Again, the mechanic of these treasures points up the game’s nonviolent and ingenuity-encouraging stance, because these treasures are almost never weapons. Instead, they each have one wondrous property that never fails to work. They’re meant to be used as tools to help get through an adventure, but shouldn’t be powerful enough to solve the adventure by themselves.

This is also works as a challenge to the game master, who will have to make sure that the treasures he hands out cannot be used as obvious solutions to the core mission. For example, the Immortal Uncle’s Robes allows its wearer to assume any guise desired. I really like the absence of an artillery function in HOTFS’ magic system, as for me this makes magic feel much more wondrous.

One question yet to be addressed is what happens to your Falling Star Treasure after each adventure. Do you get to keep it, and get a new one, or do you keep it as your permanent gimmick, or is it replaced with a new one every adventure?

Harmony Bonus
I’ve never made a secret of my preference for mechanics that drive the desired style of play, and this is one of those. It came about during a discussion with Jay on chat, where we came up with the idea of encouraging players to find win-win solutions.

The ability to compromise is a key social skill, so it’s great that this game helps to teach it. When a conflict is resolved in such a way that even the heroes’ opponents end up happy (or at least satisfied), the heroes get an extra Star (XP) each.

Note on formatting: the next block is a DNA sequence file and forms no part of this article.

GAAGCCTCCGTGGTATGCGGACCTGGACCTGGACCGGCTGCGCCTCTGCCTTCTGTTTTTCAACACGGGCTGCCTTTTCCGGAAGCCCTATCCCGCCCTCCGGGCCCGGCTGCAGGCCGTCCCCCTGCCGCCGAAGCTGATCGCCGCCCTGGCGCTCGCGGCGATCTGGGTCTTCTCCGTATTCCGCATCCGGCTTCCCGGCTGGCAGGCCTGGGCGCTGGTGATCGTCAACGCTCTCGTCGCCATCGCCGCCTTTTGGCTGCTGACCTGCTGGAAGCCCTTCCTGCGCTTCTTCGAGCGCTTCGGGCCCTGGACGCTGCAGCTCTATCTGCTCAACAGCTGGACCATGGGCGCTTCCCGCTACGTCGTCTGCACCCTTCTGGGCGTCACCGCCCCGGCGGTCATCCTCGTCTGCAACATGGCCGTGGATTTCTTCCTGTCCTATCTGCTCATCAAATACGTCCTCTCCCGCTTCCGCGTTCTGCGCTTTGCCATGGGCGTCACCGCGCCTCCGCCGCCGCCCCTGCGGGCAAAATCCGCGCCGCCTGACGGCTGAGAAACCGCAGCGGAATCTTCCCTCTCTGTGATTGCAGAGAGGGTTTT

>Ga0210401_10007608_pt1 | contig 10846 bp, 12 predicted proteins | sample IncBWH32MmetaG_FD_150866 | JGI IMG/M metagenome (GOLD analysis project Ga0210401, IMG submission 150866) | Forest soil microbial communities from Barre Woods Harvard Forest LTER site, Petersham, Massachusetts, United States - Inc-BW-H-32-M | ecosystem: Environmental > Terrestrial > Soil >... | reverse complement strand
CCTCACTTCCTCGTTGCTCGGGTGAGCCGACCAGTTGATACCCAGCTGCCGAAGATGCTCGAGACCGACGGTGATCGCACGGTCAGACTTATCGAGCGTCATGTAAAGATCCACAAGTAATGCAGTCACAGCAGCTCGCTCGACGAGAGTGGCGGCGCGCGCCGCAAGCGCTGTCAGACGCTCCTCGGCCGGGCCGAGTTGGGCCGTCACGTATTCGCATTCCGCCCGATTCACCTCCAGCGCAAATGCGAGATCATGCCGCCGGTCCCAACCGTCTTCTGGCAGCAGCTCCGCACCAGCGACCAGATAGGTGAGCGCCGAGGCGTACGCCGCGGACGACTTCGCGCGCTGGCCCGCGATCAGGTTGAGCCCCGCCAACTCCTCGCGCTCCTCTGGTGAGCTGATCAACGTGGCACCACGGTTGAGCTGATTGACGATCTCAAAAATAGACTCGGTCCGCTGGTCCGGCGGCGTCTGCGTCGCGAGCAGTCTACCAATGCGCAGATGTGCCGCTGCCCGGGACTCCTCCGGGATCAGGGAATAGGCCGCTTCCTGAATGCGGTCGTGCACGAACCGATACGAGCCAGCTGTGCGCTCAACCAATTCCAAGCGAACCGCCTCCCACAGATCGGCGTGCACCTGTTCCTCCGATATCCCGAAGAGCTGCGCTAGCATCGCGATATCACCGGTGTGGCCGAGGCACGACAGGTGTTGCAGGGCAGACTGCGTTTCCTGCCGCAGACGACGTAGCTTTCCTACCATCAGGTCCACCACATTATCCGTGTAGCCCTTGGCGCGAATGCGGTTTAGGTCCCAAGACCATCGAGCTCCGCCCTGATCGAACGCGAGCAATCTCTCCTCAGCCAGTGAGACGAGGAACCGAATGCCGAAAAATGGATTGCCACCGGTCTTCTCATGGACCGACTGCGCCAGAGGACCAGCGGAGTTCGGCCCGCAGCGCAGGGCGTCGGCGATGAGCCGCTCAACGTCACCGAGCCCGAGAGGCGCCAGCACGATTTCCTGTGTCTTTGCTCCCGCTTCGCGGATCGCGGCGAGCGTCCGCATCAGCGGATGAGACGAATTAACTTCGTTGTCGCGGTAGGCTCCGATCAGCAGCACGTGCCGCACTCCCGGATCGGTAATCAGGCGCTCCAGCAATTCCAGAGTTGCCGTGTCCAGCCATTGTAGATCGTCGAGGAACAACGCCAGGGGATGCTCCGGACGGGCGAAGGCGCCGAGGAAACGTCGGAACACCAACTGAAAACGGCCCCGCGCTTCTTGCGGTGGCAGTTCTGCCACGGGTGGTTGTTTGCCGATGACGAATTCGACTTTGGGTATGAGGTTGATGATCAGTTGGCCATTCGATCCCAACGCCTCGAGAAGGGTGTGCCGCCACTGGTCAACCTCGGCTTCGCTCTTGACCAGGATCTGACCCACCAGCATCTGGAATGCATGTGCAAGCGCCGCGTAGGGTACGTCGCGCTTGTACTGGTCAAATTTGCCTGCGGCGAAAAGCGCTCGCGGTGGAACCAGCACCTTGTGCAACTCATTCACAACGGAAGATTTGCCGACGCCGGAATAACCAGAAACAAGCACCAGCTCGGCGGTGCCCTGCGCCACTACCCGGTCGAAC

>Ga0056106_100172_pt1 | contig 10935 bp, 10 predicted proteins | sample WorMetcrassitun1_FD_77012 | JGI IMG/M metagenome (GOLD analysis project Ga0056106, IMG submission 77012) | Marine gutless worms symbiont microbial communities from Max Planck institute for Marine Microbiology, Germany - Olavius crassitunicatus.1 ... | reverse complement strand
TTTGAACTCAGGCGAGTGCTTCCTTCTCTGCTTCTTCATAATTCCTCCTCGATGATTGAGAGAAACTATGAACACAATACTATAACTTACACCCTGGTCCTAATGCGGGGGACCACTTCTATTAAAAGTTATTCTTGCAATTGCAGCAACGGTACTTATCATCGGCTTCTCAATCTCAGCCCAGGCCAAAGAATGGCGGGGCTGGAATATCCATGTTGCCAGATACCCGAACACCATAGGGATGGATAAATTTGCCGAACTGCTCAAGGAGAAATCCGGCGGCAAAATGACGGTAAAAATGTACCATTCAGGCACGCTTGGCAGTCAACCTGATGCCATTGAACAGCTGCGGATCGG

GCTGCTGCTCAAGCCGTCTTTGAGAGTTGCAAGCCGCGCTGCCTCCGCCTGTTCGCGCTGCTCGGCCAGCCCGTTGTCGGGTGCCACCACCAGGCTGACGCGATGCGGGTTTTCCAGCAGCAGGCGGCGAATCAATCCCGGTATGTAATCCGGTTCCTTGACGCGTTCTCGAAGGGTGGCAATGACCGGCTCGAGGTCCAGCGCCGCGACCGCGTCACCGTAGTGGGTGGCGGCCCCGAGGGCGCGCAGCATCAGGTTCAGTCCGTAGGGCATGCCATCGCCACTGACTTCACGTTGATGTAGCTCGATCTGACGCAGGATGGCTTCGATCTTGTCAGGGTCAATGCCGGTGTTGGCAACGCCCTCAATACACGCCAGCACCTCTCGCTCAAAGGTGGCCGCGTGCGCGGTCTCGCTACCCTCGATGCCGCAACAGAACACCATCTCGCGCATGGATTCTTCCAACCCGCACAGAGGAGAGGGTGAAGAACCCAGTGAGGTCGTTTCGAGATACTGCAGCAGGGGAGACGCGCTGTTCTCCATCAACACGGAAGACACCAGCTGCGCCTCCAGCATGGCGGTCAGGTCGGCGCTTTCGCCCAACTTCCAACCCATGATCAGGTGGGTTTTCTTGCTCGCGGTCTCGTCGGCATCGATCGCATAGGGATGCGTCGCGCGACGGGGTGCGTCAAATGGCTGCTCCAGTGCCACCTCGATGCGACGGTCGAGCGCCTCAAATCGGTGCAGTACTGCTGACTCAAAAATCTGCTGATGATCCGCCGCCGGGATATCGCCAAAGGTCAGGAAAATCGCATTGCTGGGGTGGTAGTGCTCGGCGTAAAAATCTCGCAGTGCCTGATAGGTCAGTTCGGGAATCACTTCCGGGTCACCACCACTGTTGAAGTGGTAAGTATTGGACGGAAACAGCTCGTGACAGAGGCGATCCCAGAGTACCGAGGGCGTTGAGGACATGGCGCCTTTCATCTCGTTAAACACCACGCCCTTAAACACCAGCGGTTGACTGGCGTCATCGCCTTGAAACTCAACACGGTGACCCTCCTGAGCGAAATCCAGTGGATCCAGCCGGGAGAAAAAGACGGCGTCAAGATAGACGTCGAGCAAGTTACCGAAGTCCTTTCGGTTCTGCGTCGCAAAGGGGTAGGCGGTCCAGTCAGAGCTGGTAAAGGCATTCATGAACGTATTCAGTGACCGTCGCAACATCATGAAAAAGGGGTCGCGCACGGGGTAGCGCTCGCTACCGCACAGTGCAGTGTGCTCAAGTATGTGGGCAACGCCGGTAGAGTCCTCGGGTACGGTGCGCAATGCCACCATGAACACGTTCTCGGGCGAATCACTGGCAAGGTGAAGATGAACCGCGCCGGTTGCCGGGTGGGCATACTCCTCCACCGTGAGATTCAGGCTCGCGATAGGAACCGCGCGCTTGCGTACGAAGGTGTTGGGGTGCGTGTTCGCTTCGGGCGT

Every ten Stars won gets you a Constellation thematically commemorating your feats. From then on, you get +2 for any rolls involving the theme of your Constellation.

I don’t have kids. I’m still one at heart in some ways though, so when I say I like this game, I’m saying it resonates with my inner kid. Aside from my designer’s appreciation for the craft of this game, there’s an earnest innocence to Heroes of the Falling Star that just makes this jaded old coot want to play.

May 5, 2015

Sundaland: the Real Lemuria?

Sundaland: click to view large

Another tidbit for folks wanting to design a Southeast Asian-inspired setting: Sundaland, SEA's real 'lost continent.' Before the end of the last glacial age, when sea levels were much lower, Peninsular Malaysia, most of what is now Indonesia, and even some of the Philippine Islands like Palawan were connected to the continent of Asia as one landmass geologists now call Sundaland.

Sundaland is the reason why these islands have continental Asian flora and fauna such as deer, tigers, rhinos, elephants, and water buffalo, while Australia and New Zealand don't. Anthropologists speculate that the ancestors of Australia's Aborigines made their way to Oz via the coasts of Sundaland, marching or canoeing until Australia was only a short canoe hop of open sea away.

When the glaciation ended and the seas rose, Sundaland was inundated leaving only the highest points as islands. The larger mammals died out on most islands, which is why the Philippines' biggest wild mammals are wild boar and deer; tiger fossils were found on Palawan dating back to c. 15,000 years ago, but eventually there wasn't enough big prey to support them.